Afsaneh Nikjooy, Nader Maroufi, Mojtaba Zarei, Hassan Ashayeri, Esmaeil Ebrahimi, Bahar Mahjoubi and Homayoun Hadizadeh Kharazi
Iran University of Medical Sciences, Iran
Shahid Beheshti University, Iran
Scientific Tracks Abstracts: J Psychiatry
Statement of the Problem: Chronic constipation is an annoyingly common bowel problem which has significant impact on health expenses and quality of life. Up to 50% of chronic constipation patients are outlet dysfunction type constipation, which divided into structural and functional causes. Functional defecation disorders include dyssynergic defecation (paradoxical contraction or failure to relax the pelvic floor and anal muscles during defecation). Patients with dyssynergic defecation are often unresponsive to traditional conservative medical treatments, and surgical methods have poor benefit and can lead to anal incontinence. Therefore, behavioral treatment such as biofeedback therapy is probably the best choice for this kind of functional disability. Aim: The purpose of this study was to compare the efficacy of biofeedback therapy with standard therapy in dyssynergic defecation patients. Methodology & Theoretical Orientation: In a randomized clinical trial, in 19 dyssynergic defecation patients, before and after treatment, pattern of defecation during straining was assessed using MRI defecography and brain fMRI. Findings: This study showed that; the improvement of defecation function and pelvic floor motion indices (anorectal angle change and perineal motion) after biofeedback therapy have been associated with increased fMRI activity in Parietal Operculum, Insular Cortex, Lingual Gyrus and left Thalamus, during defecation compared with rest position. Also brain activation pattern in patients who had received standard therapy didn’t change post-treatment and was; Central Opercular cortex, Insular and Orbitofrontal Cortex. Conclusion & Significance: The post-treatment alteration in brain activity pattern in biofeedback therapy group in comparison to standard therapy group during defecation was remarkable in this study. This change that coincides with increased relaxation of pelvic floor and sphincter muscles in biofeedback therapy group may reflect neural reorganization of the brain and changes in behavior, resulted from this approach.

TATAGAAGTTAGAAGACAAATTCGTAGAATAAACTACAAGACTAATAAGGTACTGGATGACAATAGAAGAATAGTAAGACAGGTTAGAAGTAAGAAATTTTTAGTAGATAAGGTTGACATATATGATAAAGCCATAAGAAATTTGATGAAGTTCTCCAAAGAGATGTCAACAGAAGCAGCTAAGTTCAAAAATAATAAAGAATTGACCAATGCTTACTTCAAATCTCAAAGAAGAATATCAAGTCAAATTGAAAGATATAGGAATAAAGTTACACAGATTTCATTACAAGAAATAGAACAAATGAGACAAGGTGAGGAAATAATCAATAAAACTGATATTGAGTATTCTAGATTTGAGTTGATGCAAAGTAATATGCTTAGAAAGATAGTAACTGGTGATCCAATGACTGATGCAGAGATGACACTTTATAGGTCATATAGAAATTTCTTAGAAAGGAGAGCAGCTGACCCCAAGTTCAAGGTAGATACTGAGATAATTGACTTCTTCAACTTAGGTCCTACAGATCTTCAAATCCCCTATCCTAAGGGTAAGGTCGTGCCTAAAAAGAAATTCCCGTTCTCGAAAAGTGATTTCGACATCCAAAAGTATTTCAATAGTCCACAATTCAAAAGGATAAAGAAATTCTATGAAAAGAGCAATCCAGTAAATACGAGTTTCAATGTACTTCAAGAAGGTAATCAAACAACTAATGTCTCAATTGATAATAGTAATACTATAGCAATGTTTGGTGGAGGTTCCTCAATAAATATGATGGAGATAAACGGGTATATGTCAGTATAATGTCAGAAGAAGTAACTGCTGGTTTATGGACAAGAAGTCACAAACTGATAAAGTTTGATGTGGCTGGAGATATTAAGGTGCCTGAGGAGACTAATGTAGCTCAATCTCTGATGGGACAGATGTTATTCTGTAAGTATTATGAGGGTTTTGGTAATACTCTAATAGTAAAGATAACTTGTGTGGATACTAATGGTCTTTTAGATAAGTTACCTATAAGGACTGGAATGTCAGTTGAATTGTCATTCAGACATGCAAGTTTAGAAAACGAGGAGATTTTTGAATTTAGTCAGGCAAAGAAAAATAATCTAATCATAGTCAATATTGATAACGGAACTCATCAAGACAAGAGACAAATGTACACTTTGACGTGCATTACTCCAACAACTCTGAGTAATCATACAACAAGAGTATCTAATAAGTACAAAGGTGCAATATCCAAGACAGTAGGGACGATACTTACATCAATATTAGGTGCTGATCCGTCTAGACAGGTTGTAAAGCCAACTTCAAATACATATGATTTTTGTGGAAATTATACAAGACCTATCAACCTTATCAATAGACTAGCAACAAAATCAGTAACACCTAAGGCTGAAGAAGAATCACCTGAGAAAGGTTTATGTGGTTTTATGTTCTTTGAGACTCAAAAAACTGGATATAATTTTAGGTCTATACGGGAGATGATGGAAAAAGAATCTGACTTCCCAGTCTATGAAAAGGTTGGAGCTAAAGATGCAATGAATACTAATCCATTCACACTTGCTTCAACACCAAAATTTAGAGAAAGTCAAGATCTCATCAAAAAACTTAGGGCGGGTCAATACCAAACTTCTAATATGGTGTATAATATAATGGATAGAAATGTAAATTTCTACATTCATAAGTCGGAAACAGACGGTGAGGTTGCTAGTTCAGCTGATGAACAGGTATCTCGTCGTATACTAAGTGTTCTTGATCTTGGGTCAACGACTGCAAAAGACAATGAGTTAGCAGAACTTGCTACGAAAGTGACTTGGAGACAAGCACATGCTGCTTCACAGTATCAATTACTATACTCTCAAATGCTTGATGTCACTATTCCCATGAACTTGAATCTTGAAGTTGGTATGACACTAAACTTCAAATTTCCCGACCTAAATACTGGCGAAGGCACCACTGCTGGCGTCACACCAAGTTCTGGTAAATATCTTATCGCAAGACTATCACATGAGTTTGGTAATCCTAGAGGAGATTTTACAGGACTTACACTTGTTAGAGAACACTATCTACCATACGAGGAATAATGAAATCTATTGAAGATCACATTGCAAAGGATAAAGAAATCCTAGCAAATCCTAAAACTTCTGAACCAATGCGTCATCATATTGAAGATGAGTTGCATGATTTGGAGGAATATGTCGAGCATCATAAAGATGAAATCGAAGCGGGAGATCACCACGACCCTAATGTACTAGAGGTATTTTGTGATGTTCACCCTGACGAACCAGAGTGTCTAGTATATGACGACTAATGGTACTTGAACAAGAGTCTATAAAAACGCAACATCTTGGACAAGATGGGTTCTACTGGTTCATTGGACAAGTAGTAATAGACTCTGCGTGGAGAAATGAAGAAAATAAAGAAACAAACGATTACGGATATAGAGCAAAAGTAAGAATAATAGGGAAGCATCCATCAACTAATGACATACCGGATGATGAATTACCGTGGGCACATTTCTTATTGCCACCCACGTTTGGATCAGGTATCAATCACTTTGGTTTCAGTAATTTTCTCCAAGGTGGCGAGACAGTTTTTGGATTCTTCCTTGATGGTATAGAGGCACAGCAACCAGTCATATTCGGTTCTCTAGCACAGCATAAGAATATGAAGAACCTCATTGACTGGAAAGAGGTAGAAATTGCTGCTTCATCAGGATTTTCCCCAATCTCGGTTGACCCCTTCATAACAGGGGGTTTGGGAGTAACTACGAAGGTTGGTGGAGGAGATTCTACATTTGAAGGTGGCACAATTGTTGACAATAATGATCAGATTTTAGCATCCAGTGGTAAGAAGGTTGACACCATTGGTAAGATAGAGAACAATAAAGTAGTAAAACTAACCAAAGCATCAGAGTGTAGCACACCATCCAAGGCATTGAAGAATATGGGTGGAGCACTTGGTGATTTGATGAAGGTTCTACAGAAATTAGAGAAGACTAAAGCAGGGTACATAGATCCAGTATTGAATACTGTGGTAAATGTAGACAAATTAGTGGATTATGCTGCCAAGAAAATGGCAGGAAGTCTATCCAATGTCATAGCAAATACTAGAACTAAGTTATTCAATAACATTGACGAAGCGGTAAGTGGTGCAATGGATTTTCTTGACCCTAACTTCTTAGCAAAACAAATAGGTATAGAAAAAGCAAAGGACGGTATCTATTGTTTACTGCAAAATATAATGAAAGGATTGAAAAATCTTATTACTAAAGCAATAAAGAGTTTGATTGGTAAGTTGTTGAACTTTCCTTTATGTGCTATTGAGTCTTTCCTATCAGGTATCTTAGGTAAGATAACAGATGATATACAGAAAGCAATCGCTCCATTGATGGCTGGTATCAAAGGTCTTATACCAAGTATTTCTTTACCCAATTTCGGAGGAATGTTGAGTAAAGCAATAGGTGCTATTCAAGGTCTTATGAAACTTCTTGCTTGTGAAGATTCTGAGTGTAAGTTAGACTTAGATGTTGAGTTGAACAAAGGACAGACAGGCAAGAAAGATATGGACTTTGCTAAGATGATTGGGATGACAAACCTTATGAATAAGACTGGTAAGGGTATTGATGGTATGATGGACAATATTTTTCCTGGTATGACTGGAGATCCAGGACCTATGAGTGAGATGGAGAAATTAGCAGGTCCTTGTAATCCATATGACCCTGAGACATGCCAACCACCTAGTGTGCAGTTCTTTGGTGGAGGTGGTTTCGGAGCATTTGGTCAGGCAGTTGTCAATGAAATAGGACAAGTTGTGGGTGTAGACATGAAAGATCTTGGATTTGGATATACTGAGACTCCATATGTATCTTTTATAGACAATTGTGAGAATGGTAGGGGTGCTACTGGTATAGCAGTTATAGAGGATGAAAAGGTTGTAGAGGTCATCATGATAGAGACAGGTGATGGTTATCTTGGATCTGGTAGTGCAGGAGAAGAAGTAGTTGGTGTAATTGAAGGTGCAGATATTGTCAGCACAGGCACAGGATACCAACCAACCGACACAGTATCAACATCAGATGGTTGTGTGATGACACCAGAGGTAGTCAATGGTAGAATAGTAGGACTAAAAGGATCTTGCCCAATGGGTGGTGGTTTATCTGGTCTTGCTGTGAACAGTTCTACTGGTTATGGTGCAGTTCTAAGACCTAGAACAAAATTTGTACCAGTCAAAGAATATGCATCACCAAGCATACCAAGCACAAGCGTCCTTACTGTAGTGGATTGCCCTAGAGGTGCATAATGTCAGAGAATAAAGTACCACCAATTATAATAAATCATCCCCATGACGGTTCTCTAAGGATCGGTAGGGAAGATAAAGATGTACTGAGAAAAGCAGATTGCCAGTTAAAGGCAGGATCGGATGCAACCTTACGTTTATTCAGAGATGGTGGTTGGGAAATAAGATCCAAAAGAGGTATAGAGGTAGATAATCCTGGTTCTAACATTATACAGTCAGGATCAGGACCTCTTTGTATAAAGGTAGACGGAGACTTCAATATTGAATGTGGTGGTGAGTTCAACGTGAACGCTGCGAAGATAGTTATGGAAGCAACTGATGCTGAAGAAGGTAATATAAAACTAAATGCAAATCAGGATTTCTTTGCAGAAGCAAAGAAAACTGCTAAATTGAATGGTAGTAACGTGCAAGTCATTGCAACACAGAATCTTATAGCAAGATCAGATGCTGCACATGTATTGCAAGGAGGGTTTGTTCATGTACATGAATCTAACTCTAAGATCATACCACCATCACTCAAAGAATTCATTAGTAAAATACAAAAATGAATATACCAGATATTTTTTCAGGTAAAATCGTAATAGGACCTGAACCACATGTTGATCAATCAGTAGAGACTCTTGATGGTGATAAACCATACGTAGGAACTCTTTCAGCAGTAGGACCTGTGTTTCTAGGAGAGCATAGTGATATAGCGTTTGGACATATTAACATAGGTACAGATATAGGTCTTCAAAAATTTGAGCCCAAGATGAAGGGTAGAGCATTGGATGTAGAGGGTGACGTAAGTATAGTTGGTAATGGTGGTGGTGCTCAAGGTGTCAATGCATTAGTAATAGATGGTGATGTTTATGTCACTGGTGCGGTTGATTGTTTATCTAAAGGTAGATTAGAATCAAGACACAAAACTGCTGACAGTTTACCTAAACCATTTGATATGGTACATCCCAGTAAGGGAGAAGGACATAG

Afsaneh Nikjooy is an Assistant Professor of Physical Therapy, Department of Physical Therapy, at Iran University of Medical Sciences, Tehran, Iran. She is a member of the International Continence Society (I.C.S) and Iranian Continence Society (Ir.C.S). She has worked in pelvic floor physical therapy for more than 14 years. She has managed several courses of pelvic floor physical therapy for master students in this field in Faculty of Rehabilitation, Iran University of Medical Sciences.
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